Deadly Calculus

It always difficult to examine death statistics, particularly statistics associated with the Iraq War. Every death represents the loss of someone’s spouse, sibling, or child. Treating these lives as numbers does not quite seem appropriate. However, we can often learn things by examining phenomena mathematically that are difficult to observe otherwise, and we should not dispense with any tool at our disposal. Indeed, epidemiology is the medical study of diseases in populations. Its use can often help discover was of dealing with disease. We only hope that the ideas presented here serve the same purpose.

The web site Iraqi Coalition Casualty Count provides the useful public service of compiling a day-by-day tally of Iraq Coalition casualties as well as the death of Iraqi security personnel and Iraqi civilians. It is perhaps most instructive to examine the monthly statistics. Month statistics are more reliable and they roughly mirror the evolution of the Iraqi conflict.

In the first month of the war, Coalition casualties were at their highest, averaging 7.67 deaths per day over the month. Then the casualty rates eased over the first summer of 2003, mostly averaging less than 2 deaths per day. During February 2004, the Coalition casualty rate actually dropped below 1 per day. Then the insurgency began in earnest, partially exacerbated by the bombing of an important Shite Shrine that inflamed sectarian tensions.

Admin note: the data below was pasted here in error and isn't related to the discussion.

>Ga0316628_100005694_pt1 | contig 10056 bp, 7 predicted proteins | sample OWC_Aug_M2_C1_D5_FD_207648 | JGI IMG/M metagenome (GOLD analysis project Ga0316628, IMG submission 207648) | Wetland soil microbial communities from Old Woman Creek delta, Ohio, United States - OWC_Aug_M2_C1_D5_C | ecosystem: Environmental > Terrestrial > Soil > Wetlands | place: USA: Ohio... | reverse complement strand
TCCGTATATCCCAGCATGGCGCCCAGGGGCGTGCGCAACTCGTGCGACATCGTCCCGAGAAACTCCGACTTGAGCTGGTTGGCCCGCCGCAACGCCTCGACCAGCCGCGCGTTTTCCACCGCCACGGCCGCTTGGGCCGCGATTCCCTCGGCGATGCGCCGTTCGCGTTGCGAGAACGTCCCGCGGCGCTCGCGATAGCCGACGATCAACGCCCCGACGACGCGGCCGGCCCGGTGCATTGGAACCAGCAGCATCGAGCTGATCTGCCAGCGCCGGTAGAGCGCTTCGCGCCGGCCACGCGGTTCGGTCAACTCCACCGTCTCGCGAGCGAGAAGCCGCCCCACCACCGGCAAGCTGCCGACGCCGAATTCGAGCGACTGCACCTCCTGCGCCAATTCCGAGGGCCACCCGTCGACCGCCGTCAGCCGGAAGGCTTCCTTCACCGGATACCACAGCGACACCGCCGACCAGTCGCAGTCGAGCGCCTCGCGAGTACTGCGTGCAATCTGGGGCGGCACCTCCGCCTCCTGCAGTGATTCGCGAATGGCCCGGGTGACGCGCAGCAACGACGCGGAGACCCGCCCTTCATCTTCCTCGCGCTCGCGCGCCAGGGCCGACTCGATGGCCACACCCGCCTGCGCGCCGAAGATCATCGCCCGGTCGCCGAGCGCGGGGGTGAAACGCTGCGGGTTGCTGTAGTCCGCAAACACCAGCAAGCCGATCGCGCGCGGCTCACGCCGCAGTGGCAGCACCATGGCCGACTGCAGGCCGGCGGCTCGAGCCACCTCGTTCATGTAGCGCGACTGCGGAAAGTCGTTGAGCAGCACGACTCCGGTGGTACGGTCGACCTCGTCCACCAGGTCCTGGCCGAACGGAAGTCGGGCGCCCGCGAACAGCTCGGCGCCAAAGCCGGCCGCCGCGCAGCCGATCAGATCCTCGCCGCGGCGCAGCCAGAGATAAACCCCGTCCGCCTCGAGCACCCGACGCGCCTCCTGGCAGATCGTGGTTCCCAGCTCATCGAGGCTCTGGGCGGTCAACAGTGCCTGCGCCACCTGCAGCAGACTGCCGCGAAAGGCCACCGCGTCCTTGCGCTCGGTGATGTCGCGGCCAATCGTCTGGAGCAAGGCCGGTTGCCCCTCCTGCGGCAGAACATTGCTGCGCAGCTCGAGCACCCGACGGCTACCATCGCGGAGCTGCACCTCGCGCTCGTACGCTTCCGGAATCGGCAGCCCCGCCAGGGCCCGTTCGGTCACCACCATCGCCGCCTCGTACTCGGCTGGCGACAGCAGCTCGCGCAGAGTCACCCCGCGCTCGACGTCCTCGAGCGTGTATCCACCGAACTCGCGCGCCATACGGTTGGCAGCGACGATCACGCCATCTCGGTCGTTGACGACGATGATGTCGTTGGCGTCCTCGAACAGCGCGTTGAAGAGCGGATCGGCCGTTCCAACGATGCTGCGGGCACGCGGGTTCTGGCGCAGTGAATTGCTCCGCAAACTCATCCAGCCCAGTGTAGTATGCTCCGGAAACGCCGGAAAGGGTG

Sometimes, the casualty rate dropped below 2 per day, but for far too many months the death rate was well over 2 per day, sometimes even reaching over 4 per day. It is this relatively constant death rate with little sign of change, that has been the source of American frustration with the military strategy in Iraq.

Finally this year, the Americans under General David Patraeus, over the objections of many in Congress initiated a bold new initiative: the surge. With 30,000 additional troops, the surge represents an attempt to aggressively change the dynamics on the ground. By most accounts, at least from a military perspective, the surge seems to be working. Violence is down. The number of civilian deaths has dropped from over 3,000 a month early in the year to less than 1,000 per month in recent months.

Is this impression consistent with the accurately counted Coalition casualties? In May of this year, when the surge was beginning in earnest, the casualty rate was a high 4.23 deaths per day. One might have expected with more soldiers in the field taking a more aggressive posture that the number of casualties would, at least at the beginning of the surge, actually increase. However, since May there has been a steady drop in coalition casualties. As of this writing, for the current month, the casualty rate is 1.45 per day.

This drop is most impressive because it does not appear to be just a random good month. The casualty rate has been dropping over an extended period of time. Moreover, in only 14% of the months of the war has the casualty rate been this low. Many of those months were in the early period of the war.

If the casualty rate can show the same steady decline over the next few months, even with some set backs, the surge strategy will be unequivocally successful. If the casualty rates drop below the 1 per day rate for an extended period of time, Americans will become optimistic about the prospects for victory. There will probably never be a clear moment of victory in Iraq, but if the violence continues to abate, the Iraqis and Americans will slowly slip into victory.

Leave a Reply

You must be logged in to post a comment.